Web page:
I recently finished writing a novel… Or did I? That is a question we often ask ourselves, and in some cases that may revolve around a doubt that what we have is enough and whether a second point of view (POV) would improve our writing or distract from it.
Writing great characters is, for me, at the top of the priority list for writing fiction. Whether you’re looking at the next Tyrion Lannister (Game of Thrones, or A Song of Ice and Fire), or Billy Lynch (Charming Billy), you are seeing a well thought out character that an author spent many an hour contemplating. If you want your fiction to shine on the level or anywhere near the level of such authors as Martin or McDermott, you can’t just pick up a pen and go, you have to spend the requisite time getting to know your characters.
How many times have we wondered how much of it is luck? Well, my newest stance on that is “Who the heck cares!” Take a cue from Peter Dinklage’s recent quote on luck. If you aren’t putting in the sweat and tears to make it happen, you will need a whole hell of a lot of luck, and even that may not save you.
As we all know, writing is rewriting. It is with this in mind that I plan on writing several posts here on the topic of revision. When revising we go through and find areas that need cutting or expansion, to tie up loose threads, create setups and payoffs, and any other areas of improvement you can think of. A great resource, though perhaps hard to get through, is the book “Revising Fiction: A Handbook for Writers,” by David Madden. In Madden’s book, he looks at some famous authors’ early works and compares them to their revised later works. I would like to do the same today, but with my own writing. Furthermore, I would like to focus on openings for today’s post.
This year I had a wonderful time at the San Francisco Writers Conference and am committed to returning next year. It was a weekend full of great dinners, wonderful people, and amazing discussions on the power of prose. A very valuable aspect of attending these events is that you learn about other upcoming events, and one of those that I would like to share with you today is the “Women Writing in the Redwoods” writing retreat, presented by the San Francisco Writers Conference.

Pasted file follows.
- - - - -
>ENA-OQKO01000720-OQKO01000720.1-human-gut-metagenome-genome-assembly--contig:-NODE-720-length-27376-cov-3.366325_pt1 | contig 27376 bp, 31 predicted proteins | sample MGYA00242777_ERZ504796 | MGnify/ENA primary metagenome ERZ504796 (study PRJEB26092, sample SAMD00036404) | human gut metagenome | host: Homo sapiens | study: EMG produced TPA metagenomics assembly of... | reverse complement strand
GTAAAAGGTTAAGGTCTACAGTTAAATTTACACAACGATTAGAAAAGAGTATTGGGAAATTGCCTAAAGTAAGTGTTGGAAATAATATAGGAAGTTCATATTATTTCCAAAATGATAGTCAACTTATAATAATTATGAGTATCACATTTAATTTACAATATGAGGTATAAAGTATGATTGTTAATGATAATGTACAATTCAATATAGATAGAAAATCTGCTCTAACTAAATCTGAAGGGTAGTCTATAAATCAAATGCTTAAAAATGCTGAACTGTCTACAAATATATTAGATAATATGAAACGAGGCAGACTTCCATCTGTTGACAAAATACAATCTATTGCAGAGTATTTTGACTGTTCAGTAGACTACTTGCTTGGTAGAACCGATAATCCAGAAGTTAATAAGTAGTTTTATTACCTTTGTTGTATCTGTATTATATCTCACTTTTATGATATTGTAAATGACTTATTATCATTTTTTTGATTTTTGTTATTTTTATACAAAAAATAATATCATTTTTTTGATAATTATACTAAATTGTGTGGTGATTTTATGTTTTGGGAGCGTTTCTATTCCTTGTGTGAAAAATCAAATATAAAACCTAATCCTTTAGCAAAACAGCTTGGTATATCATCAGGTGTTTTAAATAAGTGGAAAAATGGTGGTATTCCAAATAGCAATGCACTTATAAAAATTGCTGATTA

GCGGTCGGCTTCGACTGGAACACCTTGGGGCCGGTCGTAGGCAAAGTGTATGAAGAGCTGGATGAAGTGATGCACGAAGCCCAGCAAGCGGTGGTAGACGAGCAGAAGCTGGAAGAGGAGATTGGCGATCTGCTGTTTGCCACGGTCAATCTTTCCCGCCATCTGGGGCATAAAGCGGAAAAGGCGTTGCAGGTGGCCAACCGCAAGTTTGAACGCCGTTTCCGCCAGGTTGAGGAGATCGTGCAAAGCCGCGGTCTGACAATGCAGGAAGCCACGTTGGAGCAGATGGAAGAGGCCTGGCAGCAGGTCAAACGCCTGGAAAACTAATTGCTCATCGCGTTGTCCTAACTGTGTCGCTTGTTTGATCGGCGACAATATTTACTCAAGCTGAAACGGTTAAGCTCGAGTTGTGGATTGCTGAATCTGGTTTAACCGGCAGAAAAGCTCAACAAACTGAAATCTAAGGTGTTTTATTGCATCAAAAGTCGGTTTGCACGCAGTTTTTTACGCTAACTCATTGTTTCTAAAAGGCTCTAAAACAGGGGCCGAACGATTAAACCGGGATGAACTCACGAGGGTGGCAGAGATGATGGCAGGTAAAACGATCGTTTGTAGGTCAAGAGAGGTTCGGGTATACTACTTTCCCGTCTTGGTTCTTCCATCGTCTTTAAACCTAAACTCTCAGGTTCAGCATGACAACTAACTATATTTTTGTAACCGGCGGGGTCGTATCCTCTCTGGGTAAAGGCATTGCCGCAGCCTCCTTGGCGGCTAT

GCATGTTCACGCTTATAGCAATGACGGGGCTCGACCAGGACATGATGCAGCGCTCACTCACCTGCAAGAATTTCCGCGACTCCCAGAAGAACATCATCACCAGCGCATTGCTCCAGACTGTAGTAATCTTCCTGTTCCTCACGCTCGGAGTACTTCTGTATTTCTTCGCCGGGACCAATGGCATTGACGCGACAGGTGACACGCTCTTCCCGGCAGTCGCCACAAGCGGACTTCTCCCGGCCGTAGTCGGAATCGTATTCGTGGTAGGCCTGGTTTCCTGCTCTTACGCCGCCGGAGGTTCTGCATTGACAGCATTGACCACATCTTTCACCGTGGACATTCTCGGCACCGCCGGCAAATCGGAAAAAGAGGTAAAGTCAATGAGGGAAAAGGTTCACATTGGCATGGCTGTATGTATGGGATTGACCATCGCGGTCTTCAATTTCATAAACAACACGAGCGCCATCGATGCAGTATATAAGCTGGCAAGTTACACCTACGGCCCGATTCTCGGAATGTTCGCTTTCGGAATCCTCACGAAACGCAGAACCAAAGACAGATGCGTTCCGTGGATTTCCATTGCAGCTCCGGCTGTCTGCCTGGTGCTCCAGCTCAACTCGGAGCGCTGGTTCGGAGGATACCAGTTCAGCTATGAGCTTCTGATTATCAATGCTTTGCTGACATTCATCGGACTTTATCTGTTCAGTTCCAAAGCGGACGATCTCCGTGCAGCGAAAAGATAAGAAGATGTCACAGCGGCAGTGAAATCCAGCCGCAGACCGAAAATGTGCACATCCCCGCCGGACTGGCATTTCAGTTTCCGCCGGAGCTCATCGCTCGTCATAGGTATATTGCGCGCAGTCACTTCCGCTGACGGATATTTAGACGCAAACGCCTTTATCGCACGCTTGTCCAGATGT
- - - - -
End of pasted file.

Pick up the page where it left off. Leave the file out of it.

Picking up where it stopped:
You can click on the following link for the beautiful flyer, but as you wait to click, let me tell you why the retreat looks great.
Many veterans find they need to write, and it makes sense. Men and women of the armed forces go through several intense years. Whether it was serving time overseas or just working their butts off on the home turf, they go through a lot to keep America safe. It is no surprise that they want to express themselves and find some way to share their stories. Lucky for them, there are many great programs for current military and veterans.
While studying the craft of writing at the Johns Hopkins University, I had the pleasure of meeting many soon to be published authors. They were hungry for the craft, ready to show the world what they can create with mere words on the page. One of my classmates, an especially ambitious young writer named Kelly Ann Jacobson, recently published her first novel and agreed to share her thoughts on writing. You can find more information on Kelly and her novel at her website, www.kellyannjacobson.com.
To the fiction author, the answer is of course that books on writing are extremely helpful. There are some great books out there, and many of you may be asking why I think this is even a question. I raise it because in the screenwriting world there are many professional screenwriters who advise to never read the books on how to write a screenplay, or at best to read them once to see what they are all about and then toss them and forget what they said. I am still undecided in the world of screenwriting books, but in the world of fiction I have to say books on writing can be of tremendous help, and some are incredibly interesting.
I am addicted to education, almost as much as I am addicted to writing. But there comes a point when we must all ask ourselves where our priorities lie. If you are considering a writing program such as an MFA or even just a local class, this is certainly a question you must ask yourself. There are many benefits to such programs, but as writers we have to make sure to juggle the time accordingly and remember that writing comes first.